St. Alfred was a proto-scientist, a natural philosopher among his many other disciplines. He observed and described the natural phenomena of the real world in an effort to understand God better by understanding God’s creation. Alfred’s method was inspired by Aristotle’s effort to comprehensively describe how the natural world works. Most of Aristotle’s writing, along with most of ancient Greek learning, had been long lost to medieval Western Europe but was regained from Arab and Byzantine sources (many discovered during and after the First Crusade) and a frenzy of translation from Greek and Arabic into Latin in the 1100s. In contrast to Aristotle’s teacher, Plato, for whom the ethereal world of ideal “forms” was the true reality (while our material here-and-now world is merely an imperfect, even distorted reflection of these ideal forms), Aristotle insisted that the material world was the only reality. He was a materialist. Some historians of philosophy contend that Plato and Aristotle, teacher and student, represent the two main opposing arguments of all philosophy, from antiquity to this day. Their opposition was captured subtly but dramatically in the fresco painting by Raphael, School of Athens (c. 1510), in which the world’s greatest philosophers are depicted together in one scene, at the center of which are Plato, pointing to the heavens, and Aristotle, pointing to the ground. We moderns continue to be torn between the two ancient Greek thinkers—in simplest terms, between idealism and realism.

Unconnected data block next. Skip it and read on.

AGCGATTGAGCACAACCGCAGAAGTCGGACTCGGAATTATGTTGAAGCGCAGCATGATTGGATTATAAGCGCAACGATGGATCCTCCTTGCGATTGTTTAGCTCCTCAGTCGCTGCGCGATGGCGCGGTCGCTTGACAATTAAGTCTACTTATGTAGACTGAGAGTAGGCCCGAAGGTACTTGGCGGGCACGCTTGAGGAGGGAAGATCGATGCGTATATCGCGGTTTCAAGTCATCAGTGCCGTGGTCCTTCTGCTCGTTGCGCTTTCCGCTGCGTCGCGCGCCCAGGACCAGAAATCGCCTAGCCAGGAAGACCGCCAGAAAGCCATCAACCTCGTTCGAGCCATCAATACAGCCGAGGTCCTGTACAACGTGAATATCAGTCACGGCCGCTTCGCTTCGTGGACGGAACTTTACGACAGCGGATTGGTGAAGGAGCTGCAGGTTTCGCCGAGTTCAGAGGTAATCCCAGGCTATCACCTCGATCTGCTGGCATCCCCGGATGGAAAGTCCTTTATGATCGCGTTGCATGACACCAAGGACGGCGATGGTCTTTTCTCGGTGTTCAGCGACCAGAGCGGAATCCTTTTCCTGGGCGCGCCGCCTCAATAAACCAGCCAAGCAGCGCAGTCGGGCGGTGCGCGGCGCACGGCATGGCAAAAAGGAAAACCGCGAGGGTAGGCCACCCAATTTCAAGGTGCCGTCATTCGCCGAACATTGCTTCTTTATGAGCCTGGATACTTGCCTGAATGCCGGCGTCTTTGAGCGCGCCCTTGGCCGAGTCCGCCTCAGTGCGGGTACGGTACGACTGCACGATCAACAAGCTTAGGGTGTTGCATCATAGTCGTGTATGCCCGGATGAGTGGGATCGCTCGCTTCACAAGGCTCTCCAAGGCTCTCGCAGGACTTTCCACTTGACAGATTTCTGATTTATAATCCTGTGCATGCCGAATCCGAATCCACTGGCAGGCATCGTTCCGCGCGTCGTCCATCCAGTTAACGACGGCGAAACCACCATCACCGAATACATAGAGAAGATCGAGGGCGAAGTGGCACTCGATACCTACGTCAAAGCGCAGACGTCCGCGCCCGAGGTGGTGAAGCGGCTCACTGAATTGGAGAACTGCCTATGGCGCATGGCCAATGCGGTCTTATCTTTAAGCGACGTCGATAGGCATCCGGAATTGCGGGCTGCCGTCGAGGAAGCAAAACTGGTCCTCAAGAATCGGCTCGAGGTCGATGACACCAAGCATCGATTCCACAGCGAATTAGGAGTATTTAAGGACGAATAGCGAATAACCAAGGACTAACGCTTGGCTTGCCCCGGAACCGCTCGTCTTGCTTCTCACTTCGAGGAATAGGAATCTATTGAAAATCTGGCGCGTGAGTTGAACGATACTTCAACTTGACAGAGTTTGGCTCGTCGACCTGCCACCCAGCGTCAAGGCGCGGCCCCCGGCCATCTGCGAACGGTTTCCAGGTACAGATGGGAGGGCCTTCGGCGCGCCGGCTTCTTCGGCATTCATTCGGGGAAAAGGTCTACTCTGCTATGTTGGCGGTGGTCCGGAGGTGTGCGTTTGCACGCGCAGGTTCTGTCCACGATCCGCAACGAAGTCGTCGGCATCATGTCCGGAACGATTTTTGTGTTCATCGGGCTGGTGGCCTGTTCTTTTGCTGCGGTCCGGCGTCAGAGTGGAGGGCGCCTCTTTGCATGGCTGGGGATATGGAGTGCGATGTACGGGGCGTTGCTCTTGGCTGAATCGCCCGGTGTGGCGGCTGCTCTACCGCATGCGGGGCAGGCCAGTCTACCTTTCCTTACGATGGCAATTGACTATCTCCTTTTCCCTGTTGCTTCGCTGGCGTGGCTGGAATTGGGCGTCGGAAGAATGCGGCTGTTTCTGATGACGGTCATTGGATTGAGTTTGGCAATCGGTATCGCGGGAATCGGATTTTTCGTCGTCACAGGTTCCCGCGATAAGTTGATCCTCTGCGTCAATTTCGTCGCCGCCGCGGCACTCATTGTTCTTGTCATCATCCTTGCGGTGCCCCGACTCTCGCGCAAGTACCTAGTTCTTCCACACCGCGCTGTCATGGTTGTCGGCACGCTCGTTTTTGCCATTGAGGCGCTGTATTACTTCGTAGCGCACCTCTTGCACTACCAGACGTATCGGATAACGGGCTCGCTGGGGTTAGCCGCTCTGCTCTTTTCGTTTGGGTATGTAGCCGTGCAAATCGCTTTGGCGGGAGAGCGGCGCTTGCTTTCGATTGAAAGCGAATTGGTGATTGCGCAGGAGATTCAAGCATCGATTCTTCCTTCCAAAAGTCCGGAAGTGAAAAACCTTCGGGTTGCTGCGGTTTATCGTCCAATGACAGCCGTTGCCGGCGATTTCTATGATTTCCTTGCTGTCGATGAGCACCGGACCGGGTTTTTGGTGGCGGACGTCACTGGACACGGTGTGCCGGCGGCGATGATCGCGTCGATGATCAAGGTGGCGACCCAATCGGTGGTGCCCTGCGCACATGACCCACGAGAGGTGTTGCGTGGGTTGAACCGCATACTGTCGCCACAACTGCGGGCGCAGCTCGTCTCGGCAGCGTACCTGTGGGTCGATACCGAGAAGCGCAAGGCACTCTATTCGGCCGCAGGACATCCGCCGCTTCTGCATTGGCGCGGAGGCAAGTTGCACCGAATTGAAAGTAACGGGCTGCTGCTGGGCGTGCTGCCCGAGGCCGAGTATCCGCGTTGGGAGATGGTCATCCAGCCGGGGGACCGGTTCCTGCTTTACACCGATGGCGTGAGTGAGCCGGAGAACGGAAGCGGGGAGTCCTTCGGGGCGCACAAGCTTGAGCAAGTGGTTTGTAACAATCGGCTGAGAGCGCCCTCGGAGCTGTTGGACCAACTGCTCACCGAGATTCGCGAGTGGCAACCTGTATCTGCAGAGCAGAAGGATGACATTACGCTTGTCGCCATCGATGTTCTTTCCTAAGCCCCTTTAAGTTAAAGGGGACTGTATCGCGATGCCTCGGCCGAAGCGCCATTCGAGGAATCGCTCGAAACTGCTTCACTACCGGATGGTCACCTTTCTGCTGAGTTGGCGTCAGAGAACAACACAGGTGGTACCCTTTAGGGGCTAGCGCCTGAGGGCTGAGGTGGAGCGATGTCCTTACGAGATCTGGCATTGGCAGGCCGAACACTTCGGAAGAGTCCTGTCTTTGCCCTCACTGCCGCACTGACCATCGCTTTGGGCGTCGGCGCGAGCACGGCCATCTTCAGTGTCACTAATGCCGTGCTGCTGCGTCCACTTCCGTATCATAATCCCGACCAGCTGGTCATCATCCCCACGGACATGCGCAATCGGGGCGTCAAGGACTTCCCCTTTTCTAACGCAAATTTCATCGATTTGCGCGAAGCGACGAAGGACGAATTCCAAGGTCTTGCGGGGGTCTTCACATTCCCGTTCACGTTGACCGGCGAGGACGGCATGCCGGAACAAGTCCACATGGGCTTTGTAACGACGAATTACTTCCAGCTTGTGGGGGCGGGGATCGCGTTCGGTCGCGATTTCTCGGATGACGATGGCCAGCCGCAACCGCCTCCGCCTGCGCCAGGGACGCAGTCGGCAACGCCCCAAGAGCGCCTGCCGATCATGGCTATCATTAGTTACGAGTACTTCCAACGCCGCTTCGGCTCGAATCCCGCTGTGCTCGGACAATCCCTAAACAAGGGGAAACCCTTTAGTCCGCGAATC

At first, despite enormous medieval respect for his rational system, Aristotle was regarded with great suspicion by many intellectual leaders of the Roman Church. First, Aristotle was a pagan materialist. Moreover, his ideas and commentary on those ideas by the Arab scholar Averroes caused a flood of new thinking in the cathedral schools (originally established by Charlemagne) and the new universities in Paris and Oxford. This flood heightened the Church’s concern about heresy. Plato had been revived and massaged long ago by the Neo-Platonists of the first few centuries of the Christian era, and their interpretations of Plato’s thought had been reconciled to Judeo-Christian thinking by St. Augustine in the 400s. Through the enormous influence of Augustine, Plato’s emphasis on the spiritual world had held Christianity in thrall for centuries. So Aristotle’s materialism was a true challenge to Christian thinking; Alfred was “pushing the envelope” just by emulating Aristotle’s rational method of natural philosophy. At the same time, the Dominicans found Aristotle’s reputation and ideas useful for rational argument against less rational heretical ideas. Into this scene came Thomas Aquinas.